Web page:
Hayat Sindi First Muslim Women in Middle East Gulf to obtain a PhD in Biotechnology Hayat Sindi is a Saudi medical researcher who was born in Mecca. She has invented a machine combining the effects of light and ultra-sound for use in biotechnology. Her major project is being carried out in partnership with the universities of Exeter and Cambridge. Sindi's major invention is called MARS (Magnetic Acoustic Resonance Sensor), patented during her PhD work at the Institute of Biotechnology at Cambridge University. Sindi's first degree was in Pharmacology from King's College, London where she was a recipient of Princess Anne's Award for her undergraduate work on allergy.
Along with her scientific activities, Sindi participated in numerous events aimed at raising the awareness of science amongst females, particularly in Saudi Arabia and the Muslim World in general. She is also interested in the problem of brain drain and was an invited speaker at the Jeddah Economic Forum 2005. She said “I dreamt to be like them to make a difference to the world and become a scientist,” she told the delegates. Sindi now holds a BS in pharmacology from King’s College, London, a Ph.D. in biotechnology from Cambridge University. When she earned her Ph.D., she wanted to use her knowledge and expertise for the benefit of mankind.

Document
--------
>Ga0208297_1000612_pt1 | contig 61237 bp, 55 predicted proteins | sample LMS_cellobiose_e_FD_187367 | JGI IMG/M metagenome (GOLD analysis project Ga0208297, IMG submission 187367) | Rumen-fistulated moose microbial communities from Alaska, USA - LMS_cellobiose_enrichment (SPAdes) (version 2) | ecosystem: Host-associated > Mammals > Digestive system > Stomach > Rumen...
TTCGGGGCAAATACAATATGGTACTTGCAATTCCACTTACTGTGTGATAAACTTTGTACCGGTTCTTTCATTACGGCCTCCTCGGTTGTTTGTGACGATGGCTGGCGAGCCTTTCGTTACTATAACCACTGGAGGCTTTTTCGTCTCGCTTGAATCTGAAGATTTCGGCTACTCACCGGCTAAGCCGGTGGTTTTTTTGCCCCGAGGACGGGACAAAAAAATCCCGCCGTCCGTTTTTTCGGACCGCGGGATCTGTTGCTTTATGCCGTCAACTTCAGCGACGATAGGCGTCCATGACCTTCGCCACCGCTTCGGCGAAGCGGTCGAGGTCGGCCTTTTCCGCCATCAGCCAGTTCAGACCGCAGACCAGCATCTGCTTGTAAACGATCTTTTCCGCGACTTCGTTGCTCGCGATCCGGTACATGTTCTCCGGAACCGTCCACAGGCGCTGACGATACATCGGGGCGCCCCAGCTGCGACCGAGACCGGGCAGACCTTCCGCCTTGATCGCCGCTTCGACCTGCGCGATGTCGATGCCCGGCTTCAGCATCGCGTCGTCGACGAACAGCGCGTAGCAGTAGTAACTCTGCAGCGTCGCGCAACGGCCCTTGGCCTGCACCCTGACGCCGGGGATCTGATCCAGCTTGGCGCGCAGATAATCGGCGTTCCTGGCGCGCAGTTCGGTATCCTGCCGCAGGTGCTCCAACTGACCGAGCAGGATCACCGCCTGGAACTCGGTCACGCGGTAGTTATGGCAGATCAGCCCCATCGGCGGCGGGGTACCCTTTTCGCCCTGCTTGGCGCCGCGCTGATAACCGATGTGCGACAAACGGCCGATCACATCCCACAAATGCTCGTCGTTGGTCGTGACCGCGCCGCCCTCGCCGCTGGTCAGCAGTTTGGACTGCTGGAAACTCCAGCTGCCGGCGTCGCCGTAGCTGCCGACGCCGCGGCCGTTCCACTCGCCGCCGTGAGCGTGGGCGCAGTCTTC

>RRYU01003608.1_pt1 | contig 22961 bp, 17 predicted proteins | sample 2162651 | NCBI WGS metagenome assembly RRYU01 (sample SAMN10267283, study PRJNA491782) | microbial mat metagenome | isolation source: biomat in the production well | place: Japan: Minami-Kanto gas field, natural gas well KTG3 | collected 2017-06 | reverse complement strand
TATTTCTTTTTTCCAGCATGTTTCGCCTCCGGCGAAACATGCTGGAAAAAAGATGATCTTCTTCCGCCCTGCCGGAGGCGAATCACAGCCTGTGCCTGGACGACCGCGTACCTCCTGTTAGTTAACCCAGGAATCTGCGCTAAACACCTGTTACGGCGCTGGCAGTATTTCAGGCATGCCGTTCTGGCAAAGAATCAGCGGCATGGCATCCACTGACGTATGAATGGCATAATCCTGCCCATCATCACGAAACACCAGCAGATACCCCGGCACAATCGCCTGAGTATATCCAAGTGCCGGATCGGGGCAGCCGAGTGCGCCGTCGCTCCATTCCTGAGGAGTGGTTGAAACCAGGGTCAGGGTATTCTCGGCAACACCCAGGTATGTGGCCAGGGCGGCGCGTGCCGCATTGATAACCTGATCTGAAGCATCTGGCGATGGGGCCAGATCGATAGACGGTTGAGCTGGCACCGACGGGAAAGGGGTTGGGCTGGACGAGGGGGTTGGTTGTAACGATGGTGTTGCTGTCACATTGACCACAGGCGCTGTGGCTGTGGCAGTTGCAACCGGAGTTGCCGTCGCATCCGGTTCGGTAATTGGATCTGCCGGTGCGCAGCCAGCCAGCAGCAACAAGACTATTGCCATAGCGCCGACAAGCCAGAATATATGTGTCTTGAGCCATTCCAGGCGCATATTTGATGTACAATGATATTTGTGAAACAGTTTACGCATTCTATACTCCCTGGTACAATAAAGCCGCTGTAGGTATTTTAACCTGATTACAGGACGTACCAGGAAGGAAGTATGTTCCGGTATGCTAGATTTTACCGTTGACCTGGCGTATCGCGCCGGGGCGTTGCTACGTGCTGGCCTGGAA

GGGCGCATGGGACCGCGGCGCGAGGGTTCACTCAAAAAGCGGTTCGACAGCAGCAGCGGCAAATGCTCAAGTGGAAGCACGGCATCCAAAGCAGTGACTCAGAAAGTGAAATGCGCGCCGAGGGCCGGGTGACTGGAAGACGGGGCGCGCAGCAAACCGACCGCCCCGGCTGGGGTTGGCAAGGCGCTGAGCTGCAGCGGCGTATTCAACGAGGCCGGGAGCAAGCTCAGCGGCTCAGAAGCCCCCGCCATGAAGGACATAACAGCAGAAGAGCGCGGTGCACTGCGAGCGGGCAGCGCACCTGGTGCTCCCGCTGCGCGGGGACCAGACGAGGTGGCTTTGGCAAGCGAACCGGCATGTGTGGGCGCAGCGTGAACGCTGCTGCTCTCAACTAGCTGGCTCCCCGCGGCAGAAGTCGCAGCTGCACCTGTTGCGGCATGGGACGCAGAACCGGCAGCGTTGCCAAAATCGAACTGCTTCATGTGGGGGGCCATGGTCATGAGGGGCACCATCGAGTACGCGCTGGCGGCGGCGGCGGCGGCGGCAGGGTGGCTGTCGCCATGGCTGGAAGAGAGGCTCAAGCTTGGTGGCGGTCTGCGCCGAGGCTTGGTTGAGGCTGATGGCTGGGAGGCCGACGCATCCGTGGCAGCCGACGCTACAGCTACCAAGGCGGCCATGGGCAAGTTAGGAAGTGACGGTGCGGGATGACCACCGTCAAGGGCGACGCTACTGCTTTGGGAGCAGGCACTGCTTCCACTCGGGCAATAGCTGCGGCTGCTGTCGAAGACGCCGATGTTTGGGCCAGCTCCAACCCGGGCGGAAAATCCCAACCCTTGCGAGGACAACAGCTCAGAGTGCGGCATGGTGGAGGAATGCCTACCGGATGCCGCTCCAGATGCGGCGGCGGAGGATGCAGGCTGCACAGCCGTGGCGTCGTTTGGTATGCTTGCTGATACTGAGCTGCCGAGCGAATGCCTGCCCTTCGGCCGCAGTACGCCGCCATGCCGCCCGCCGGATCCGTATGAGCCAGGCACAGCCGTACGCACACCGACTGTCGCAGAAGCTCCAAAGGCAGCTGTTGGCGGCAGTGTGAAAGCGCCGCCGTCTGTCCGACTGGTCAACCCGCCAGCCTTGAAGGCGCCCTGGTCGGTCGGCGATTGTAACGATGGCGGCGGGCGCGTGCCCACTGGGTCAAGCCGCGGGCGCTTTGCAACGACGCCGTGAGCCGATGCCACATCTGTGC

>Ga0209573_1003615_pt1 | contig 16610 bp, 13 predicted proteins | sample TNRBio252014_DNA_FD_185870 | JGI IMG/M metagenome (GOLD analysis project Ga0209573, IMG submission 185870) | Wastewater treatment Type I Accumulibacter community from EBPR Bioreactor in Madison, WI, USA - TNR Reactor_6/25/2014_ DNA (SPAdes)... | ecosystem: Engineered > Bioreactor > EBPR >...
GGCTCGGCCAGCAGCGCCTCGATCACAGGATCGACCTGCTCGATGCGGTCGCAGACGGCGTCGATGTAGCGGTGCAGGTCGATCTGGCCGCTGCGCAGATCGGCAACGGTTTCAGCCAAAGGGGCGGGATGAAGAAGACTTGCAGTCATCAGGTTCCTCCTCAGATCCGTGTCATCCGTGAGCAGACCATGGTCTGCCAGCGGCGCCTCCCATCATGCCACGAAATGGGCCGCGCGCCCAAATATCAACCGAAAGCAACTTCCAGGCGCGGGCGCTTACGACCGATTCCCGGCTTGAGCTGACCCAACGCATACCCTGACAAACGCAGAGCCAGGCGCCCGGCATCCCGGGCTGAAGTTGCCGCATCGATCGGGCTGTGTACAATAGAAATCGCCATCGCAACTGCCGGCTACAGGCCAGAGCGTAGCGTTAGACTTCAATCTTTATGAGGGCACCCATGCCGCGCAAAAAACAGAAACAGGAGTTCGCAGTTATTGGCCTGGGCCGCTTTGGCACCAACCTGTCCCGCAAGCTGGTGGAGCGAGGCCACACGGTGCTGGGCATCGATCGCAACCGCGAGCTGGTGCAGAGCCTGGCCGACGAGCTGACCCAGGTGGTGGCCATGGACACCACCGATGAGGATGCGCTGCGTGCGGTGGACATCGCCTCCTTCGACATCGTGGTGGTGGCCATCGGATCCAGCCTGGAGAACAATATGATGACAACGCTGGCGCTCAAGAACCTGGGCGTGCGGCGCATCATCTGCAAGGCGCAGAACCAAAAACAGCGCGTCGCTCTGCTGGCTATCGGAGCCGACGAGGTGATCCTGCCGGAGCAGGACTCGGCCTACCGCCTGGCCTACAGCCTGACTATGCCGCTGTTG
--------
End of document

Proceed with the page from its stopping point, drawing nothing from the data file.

She also has plans to build a world-class biotechnology center of excellence in Saudi Arabia with the support of Harvard and MIT. She gave the delegates an insight into her academic progress. Two years ago when she visited Harvard, she was offered the job of a visiting scholar at a very special scientific lab, which has been making great discoveries and bringing real products to societies in need, with extremely low-cost products. “I was more than thrilled to be invited to work there, especially among scientists from 27 countries,” said Sindi, who was the first Muslim to work in that lab. Sindi urged Muslims to excel in the area of scientific innovations and use them for the welfare of humanity. “Being smart and having resources is not enough for true breakthrough innovation to change people’s lives. We need to aim science at these issues in order to make the impact.” Sindi sounded extra confident and inspiring when she said: “We have the power to make breakthroughs.” She called upon Muslim countries to focus more on science and technology and increase their spending to develop the sector. “I believe that we can put science and society hand in hand and we should customize science for the benefit of the developing world. Small people can achieve big dreams,” Sindi said to continuous applause from the audience.